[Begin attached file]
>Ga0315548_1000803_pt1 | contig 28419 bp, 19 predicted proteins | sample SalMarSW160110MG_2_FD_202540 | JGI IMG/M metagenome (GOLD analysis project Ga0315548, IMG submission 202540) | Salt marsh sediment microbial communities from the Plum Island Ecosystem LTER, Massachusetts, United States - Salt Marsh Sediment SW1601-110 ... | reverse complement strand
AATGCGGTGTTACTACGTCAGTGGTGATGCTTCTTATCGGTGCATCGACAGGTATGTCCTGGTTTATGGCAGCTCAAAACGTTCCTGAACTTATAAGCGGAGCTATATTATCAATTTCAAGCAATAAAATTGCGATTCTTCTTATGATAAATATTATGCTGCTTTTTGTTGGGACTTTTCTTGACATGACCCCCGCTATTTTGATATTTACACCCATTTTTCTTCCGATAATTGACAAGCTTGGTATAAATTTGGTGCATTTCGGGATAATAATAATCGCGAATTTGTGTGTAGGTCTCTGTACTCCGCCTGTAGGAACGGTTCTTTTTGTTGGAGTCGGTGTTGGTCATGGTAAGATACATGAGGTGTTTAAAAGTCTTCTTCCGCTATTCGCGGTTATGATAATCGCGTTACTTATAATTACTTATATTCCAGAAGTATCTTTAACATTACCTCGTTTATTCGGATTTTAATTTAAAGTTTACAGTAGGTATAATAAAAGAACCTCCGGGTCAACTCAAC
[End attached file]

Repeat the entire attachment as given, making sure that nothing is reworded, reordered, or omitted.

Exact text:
>Ga0315548_1000803_pt1 | contig 28419 bp, 19 predicted proteins | sample SalMarSW160110MG_2_FD_202540 | JGI IMG/M metagenome (GOLD analysis project Ga0315548, IMG submission 202540) | Salt marsh sediment microbial communities from the Plum Island Ecosystem LTER, Massachusetts, United States - Salt Marsh Sediment SW1601-110 ... | reverse complement strand
AATGCGGTGTTACTACGTCAGTGGTGATGCTTCTTATCGGTGCATCGACAGGTATGTCCTGGTTTATGGCAGCTCAAAACGTTCCTGAACTTATAAGCGGAGCTATATTATCAATTTCAAGCAATAAAATTGCGATTCTTCTTATGATAAATATTATGCTGCTTTTTGTTGGGACTTTTCTTGACATGACCCCCGCTATTTTGATATTTACACCCATTTTTCTTCCGATAATTGACAAGCTTGGTATAAATTTGGTGCATTTCGGGATAATAATAATCGCGAATTTGTGTGTAGGTCTCTGTACTCCGCCTGTAGGAACGGTTCTTTTTGTTGGAGTCGGTGTTGGTCATGGTAAGATACATGAGGTGTTTAAAAGTCTTCTTCCGCTATTCGCGGTTATGATAATCGCGTTACTTATAATTACTTATATTCCAGAAGTATCTTTAACATTACCTCGTTTATTCGGATTTTAATTTAAAGTTTACAGTAGGTATAATAAAAGAACCTCCGGGTCAACTCAAC